Posts Tagged ‘North Carolina Museum of Art’

NC’s national treasure: artist Beverly McIver

March 30, 2012

Beverly McIver; photo credit: (c) Beverly McIver

It’s Beverly McIver season! If you don’t know this amazing artist, you must check her out. She’s an NC native, a Durham, NC, resident, and a national treasure, recently named “Top Ten in Painting” in “Art in America.”

I’ve admired her work for many years, even when she left us to teach and paint in Arizona a few years ago. So happy to have her back! Her oil paintings scream color – in two ways. McIver (pronounced Mc-EEver) splashes bold colors on her canvas and she deals with racism head on.

McIver during painting demonstration in her Golden Belt studio

Our first brush with her, so to speak, came late last year at Golden Belt, where she keeps a studio (she’s an art professor at North Carolina Central University). During a Third Friday, the monthly open-studio event, McIver gave a painting demonstration. We the audience were wowed. Imagine watching an artist you admire show what she does and how she does it,  step by step.

A couple weeks later, Lina and I went to the retrospective on her at the North Carolina Museum of Art in Raleigh. “Reflections: Portraits by Beverly McIver,” up through June 24, covers her last decade. The paintings commemorate McIver’s life and the lives of those closest to her – her late mother, who died in 2004, and her sister, Renee, who is mentally disabled. The sisters also are the subjects of the HBO documentary “Raising Renee,” which recently came out on DVD. McIver is brutally honest about the challenges of being a caregiver.

Portrait with red hair;(c) Beverly McIver

Then last weekend we strolled over to Craven Allen Gallery in Durham to see her “Small Works” show, up until May 5. What’s particularly neat about this one is it includes some mixed media works and monoprints, as well as McIver’s signature oils on canvas. Some of the mixed-media pieces and prints were priced at less than $1,000, though the oils ranged from $6,000 to $15,000. A bit out of our budget, but remarkable work! We are so, so fortunate to have this major talent in our own back yard. I can’t wait to see what she does next!

A museum and its art, transformed

May 28, 2010

The new expansion (photo The North Carolina Museum of Art)

I admit my bias – when the North Carolina Museum of Art was about to unveil its 127,000-square-foot, $50 million expansion, I thought, ho-hum, how interesting could anything in Raleigh be? Plenty, it turns out.

I left the press preview last month blown away by the architecture, landscaping, interior, and, oh yeah, let’s not forget the art. (I swear I was not influenced by the yummy free lunch of grilled salmon and crunchy asparagus.) The new works were impressive and the old ones looked new under a new light. Kudos to architect Thomas Phifer and the thousands of other pros who accomplished this achievement.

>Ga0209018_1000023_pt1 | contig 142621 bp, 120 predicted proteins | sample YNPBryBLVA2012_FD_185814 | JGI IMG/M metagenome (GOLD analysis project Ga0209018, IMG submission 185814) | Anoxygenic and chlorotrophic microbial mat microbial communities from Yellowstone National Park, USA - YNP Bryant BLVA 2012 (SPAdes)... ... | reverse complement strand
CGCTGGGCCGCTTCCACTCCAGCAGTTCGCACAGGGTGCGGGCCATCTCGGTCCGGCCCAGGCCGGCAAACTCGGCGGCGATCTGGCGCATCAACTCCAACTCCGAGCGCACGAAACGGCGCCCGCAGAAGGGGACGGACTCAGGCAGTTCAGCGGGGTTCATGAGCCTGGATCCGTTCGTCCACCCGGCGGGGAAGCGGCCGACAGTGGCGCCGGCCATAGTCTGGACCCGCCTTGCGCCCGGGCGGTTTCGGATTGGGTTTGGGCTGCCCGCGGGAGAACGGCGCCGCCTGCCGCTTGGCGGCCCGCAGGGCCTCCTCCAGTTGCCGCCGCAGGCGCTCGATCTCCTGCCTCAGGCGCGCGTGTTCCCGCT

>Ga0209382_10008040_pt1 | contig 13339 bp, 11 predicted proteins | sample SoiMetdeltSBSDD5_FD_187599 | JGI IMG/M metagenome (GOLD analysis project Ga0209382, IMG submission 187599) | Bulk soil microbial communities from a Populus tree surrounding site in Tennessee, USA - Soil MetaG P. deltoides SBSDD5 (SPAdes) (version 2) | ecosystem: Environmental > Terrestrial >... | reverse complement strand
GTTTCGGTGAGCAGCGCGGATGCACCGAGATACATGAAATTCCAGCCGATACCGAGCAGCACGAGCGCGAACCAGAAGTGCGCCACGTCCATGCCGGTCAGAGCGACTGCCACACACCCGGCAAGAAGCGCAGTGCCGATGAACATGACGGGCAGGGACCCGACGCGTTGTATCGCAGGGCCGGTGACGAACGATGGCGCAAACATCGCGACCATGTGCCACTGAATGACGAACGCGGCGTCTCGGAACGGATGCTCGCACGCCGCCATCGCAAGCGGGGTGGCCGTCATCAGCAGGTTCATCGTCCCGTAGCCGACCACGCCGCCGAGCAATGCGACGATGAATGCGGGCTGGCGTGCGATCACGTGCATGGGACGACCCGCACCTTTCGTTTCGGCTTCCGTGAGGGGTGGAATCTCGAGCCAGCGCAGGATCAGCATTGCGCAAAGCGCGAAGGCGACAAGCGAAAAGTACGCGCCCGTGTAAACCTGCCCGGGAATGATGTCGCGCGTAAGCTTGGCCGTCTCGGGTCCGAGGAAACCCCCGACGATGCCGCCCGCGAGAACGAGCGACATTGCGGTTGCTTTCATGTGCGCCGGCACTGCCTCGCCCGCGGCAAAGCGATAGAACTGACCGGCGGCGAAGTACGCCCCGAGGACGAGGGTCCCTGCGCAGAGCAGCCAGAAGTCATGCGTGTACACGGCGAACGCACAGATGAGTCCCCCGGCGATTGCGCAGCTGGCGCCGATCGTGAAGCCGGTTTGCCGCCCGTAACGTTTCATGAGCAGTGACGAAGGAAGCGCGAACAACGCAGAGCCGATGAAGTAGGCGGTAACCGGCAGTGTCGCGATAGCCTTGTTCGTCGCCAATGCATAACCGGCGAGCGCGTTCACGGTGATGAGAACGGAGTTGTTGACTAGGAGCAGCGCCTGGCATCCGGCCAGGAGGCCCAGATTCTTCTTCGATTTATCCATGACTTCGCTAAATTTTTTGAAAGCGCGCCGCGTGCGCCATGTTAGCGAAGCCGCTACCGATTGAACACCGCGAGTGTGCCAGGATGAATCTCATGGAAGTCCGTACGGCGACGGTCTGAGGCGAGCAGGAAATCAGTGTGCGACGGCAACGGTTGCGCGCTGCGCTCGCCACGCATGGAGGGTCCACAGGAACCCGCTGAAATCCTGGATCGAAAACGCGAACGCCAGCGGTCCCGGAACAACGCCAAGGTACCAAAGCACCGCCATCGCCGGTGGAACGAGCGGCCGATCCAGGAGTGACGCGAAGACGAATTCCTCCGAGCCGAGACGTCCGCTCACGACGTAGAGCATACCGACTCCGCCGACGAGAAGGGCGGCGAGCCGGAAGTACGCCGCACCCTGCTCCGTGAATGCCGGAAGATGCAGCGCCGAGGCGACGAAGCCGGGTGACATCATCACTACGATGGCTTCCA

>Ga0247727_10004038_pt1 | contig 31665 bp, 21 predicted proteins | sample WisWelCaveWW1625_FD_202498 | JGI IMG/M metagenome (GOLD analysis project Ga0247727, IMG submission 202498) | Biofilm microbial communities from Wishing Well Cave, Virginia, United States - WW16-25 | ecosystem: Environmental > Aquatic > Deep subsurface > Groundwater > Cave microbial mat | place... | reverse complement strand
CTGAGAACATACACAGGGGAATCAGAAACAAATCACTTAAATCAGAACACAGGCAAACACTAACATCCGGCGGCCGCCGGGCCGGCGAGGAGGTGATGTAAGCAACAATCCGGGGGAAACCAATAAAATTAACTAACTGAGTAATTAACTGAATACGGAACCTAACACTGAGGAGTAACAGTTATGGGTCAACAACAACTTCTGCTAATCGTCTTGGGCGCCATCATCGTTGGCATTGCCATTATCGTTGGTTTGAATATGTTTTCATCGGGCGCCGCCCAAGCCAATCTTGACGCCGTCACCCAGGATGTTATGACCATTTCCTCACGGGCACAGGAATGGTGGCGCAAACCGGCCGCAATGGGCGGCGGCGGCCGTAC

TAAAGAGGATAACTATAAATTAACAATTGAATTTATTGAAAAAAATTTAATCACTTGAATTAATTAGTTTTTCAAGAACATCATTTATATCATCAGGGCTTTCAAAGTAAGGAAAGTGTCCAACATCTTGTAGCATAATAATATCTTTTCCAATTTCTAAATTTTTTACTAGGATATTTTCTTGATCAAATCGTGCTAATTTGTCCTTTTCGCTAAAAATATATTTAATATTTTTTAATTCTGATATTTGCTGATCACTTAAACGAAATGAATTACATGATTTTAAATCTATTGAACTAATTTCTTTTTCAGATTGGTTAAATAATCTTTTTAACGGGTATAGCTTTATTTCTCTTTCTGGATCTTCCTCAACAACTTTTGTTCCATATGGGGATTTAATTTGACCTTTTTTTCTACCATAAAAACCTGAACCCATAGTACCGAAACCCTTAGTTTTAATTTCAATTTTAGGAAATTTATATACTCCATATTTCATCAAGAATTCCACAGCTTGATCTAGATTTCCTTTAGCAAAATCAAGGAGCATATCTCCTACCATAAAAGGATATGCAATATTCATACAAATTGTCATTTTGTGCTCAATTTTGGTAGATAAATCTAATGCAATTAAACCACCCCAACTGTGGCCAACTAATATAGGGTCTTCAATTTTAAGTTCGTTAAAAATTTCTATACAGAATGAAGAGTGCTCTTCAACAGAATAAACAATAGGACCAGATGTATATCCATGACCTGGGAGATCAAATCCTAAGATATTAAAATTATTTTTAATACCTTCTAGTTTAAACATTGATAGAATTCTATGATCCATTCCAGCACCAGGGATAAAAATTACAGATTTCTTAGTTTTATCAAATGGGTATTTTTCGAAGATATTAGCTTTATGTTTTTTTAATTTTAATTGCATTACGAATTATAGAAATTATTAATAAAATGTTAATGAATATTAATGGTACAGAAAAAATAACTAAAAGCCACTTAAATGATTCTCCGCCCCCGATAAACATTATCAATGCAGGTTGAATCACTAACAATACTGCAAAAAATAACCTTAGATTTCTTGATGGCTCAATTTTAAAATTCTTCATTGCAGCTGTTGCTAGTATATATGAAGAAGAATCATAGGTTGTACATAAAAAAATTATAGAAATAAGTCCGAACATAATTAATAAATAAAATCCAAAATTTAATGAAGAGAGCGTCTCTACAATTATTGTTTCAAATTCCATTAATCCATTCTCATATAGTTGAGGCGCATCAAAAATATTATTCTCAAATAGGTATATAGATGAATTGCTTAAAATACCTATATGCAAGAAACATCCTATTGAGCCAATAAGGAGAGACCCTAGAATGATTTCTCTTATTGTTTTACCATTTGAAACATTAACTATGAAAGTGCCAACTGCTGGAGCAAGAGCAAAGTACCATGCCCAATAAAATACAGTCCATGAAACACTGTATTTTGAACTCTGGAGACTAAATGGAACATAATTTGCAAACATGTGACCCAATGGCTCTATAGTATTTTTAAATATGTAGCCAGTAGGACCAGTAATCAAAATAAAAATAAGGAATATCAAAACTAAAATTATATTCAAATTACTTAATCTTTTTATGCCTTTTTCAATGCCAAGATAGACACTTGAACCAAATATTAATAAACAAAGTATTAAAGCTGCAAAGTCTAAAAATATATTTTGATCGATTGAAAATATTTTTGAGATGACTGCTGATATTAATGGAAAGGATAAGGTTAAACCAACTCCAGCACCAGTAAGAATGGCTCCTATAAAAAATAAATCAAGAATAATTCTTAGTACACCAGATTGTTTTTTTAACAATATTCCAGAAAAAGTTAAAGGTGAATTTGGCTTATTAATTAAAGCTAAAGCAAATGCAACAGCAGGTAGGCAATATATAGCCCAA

“In a new light” was in fact the headline accompanying a review of the museum in our local paper, “The News & Observer.”  Light is the dominant element here, from the cool metallic walls of the shiny exterior to the sunlight-filled galleries, thanks to the 360 skylights. Natural light pouring into museum galleries!? Unheard of, right? But the museum staff utilized the latest in state-of-the-art light filters to control the natural light instead of blocking it out all together. Seeing old masters in full daylight is somewhat shocking, in a good way, and the more contemporary work looks right at home.

Rodin sculptures around a reflecting pool

Outside the building are areas of beautifully balanced landscaping, reflecting pools, sculptures, including  a new cache of Rodins (some are indoors too). I’ve had about enough of Rodin, but I appreciate the importance of the museum acquiring 29 castings.

Overall, there is just a lot to love here. I could tick off a list of works on the walls, but really you need to come see for yourself. While you’re at it, enjoy the walking and biking trails in the 164-acre park the museum sits on.

Open-air dining area with Patrick Dougherty tree branch sculpture

Do make sure you leave time to eat. The food is great (even when you have to pay), and the wall of the long open-air dining area is covered with a delectable Patrick Dougherty sculpture. Called “Out of the Box,” it’s made of red maple sapling branches and boughs from the area.

We are so lucky to have this sculptor based in Chapel Hill, one town over.

Roxy Paine’s stainless steel tree outside the new museum expansion

Not to focus on trees, but if I had to pick a “favorite new piece,” it would be “Askew,” Roxy Paine’s stainless steel sculpture outside the museum. The 43-foot-tall work is one of his “Dendroid” tree-like sculptures, with branches formed from various sizes of pipes and rods. This series of photos taken during the installation is fascinating, though I’d rather imagine that the tree simply sprouted one day, like Jack and the Beanstalk, filling the blue sky with its shiny limbs and beckoning visitors to explore the treasures inside and out.